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Elysium

reviews

For The Throne by Hannah Whitten

For The Throne (Wilderwood 2) by Hannah Whitten

THE FIRST DAUGHTER IS FOR THE THRONE
THE SECOND DAUGHTER IS FOR THE WOLF

Red and the Wolf have finally contained the threat of the Five Kings, but at a steep cost. Red’s beloved sister – Neve, the First Daughter – is lost in the Shadowlands. But Neve has an ally, even if it’s one she’d rather never speak to again – the rogue king Solmir. Together they must journey across a dangerous landscape to find the mysterious Heart Tree – and finally claim the gods’ dark, twisted powers for themselves. (publisher)

 

Neve has ended up in Shadowlands, mostly because of her actions in the previous book. And she’s stuck there with Solmir, who was the villain in book 1. They both try to stop the Five Kings from escaping the Shadowlands, but they have different ideas about how to do it. There are also some trust issues since Solmir impersonated Neve’s betrothed.

In the first book, we got a few chapters from Neve’s pov but I wasn’t really interested in those. I didn’t warm up to her at all. So, I was a bit apprehensive about this book before starting. But I really liked Neve in this book. Like Red, she makes rash, and bad, decisions but she’s more calculated and her intentions are darker. In this book, she must come to terms with some of her decisions in the previous book and think about her motivations for doing those.

With Red and Eammon I was rather indifferent at times. I liked them but didn’t love them. I did love Neve and Solmir though. Probably because I liked Solmir more than Eammon. In short, Red and Eammon were the boring pair and Neve and Solmir were the interesting pair.

I didn’t really warm up to Raffe’s chapters with the princess whose name I don’t remember. And I thought he believed her lies too easy. Well to be fair, they all did.

I liked Red and Neve’s relationship through the books and that it was the thing that carried through the books.

4/5

Published: Orbit (June 9, 2022)
Format: eBook
Source: Netgalley

reviews

The Vanished Days by Susanna Kearsley

The Vanished Days by Susanna Kearsley

There are many who believe they know what happened, but they do not know the whole of it. The rumours spread, and grow, and take their hold, and so to end them I have been persuaded now to take my pen in hand and tell the story as it should be told…

Autumn, 1707. Old enemies from the Highlands to the Borders are finding common ground as they join to protest the new Union with England, the French are preparing to launch an invasion to carry the young exiled Jacobite king back to Scotland to reclaim his throne, and in Edinburgh the streets are filled with discontent and danger.

Queen Anne’s commissioners, seeking to calm the situation, have begun settling the losses and wages owed to those Scots who took part in the disastrous Darien expedition eight years earlier.

When Lily, the young widow of a Darien sailor, comes forward to collect her husband’s wages, her claim is challenged, and one of the men who’s assigned to examine her has only days to decide if she’s honest, or if his own feelings are making him blind to the truth, and if he’s being used as a pawn in an even more treacherous game.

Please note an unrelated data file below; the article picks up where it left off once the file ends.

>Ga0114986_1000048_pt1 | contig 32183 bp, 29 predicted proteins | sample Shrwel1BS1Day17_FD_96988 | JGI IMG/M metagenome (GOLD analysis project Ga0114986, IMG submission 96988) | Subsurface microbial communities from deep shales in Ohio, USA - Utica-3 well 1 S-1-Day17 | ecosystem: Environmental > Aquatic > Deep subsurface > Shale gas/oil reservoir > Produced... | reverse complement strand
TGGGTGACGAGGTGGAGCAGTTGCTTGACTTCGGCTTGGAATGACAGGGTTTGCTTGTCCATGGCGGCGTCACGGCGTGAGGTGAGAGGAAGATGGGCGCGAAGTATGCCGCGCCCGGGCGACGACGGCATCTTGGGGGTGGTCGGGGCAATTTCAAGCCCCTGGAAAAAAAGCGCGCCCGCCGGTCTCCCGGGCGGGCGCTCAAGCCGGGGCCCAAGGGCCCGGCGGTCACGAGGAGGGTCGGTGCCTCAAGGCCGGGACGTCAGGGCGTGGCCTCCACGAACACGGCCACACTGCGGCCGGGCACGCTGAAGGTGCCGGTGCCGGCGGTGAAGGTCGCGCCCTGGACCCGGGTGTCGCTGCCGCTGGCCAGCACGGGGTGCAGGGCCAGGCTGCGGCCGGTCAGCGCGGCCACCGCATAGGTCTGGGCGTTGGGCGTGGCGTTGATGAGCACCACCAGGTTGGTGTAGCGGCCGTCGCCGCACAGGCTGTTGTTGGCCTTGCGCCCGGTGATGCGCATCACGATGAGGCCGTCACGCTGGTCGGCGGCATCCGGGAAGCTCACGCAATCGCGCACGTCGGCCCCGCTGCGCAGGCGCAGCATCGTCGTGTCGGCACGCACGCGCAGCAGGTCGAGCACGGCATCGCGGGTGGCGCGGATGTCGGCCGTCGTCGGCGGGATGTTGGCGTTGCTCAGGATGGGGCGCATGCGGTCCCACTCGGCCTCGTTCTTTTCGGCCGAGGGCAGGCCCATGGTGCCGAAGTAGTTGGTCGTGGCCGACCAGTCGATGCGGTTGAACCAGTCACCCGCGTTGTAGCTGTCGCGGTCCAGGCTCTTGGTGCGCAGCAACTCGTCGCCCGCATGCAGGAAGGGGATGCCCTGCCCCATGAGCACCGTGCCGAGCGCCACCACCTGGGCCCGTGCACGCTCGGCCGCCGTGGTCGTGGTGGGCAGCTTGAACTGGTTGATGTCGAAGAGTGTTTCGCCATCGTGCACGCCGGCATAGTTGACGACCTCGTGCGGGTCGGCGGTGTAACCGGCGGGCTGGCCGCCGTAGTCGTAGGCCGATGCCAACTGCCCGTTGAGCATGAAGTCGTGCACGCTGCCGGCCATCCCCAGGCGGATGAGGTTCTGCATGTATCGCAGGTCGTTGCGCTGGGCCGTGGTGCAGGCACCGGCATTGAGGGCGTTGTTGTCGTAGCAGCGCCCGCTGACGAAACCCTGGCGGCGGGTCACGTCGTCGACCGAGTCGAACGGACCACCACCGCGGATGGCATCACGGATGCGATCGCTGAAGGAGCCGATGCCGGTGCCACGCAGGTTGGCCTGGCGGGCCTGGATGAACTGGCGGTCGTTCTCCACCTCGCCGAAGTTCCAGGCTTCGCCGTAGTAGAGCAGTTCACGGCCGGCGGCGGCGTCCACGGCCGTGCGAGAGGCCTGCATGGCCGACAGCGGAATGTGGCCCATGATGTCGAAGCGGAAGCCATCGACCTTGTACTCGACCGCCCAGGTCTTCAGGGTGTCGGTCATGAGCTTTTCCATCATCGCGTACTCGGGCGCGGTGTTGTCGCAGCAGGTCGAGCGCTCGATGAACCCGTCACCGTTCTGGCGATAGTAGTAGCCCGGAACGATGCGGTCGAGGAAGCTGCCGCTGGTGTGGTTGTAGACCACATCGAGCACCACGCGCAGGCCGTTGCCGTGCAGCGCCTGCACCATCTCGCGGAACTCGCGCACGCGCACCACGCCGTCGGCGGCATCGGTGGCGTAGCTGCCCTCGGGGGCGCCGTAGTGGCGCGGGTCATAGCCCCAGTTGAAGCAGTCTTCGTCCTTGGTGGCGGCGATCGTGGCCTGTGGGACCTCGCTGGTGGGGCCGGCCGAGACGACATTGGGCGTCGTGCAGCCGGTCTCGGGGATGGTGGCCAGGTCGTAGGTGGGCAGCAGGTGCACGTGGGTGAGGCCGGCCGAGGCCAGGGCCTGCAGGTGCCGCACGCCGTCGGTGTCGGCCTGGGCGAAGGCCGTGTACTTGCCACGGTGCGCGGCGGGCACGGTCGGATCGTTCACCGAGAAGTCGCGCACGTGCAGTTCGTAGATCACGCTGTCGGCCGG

A story of intrigue, adventure, endurance, romance…and the courage to hope. (publisher)

I didn’t realize this was part of a series when I requested this, but it worked fine as a stand-alone. I’ve read one book, Mariana, from this author before but that was about 20 years ago. I remember liking it, but memories are a bit hazy though… So I was interested to see how this turns out.

Lily Graeme claims to be a widow of a Darien sailor and has come to collect her husband’s wages. However, people don’t believe that she was married to this guy. They were from very different stations of life for one matter. Adam Williamson finds himself entangled in the task of finding out if Lily speaks the truth.

We have a dual timeline with Adam’s pov in the present and Lily’s in the past. The story starts when Lily is a child so there are about 20 years in between. I didn’t know about the Darien scheme or that Scotland tried to establish a colony in Caledonia. So a lot of new stuff. The book is set during the Jacobite risings in Scotland (The Old Pretender).

I liked both Lily and Adam. My one problem was that in the present day, which is from Adam’s pov, there is very little about Lily. Mostly it’s Adam talking about Lily with someone.

I liked the Scotland setting and the writing. Some people have complained about the slowness, but I didn’t have that problem. I’m definitely reading more from the author. Hopefully sooner than in 20 years this time…

4/5

Published: Simon & Schuster UK (May 4, 2022)
Format: eBook
Source: Netgalley

reviews

Elektra by Jennifer Saint

Elektra by Jennifer Saint

The House of Atreus is cursed. A bloodline tainted by a generational cycle of violence and vengeance. This is the story of three women, their fates inextricably tied to this curse, and the fickle nature of men and gods.

Clytemnestra
The sister of Helen, wife of Agamemnon – her hopes of averting the curse are dashed when her sister is taken to Troy by the feckless Paris. Her husband raises a great army against them and determines to win, whatever the cost.

Cassandra
Princess of Troy, and cursed by Apollo to see the future but never to be believed when she speaks of it. She is powerless in her knowledge that the city will fall.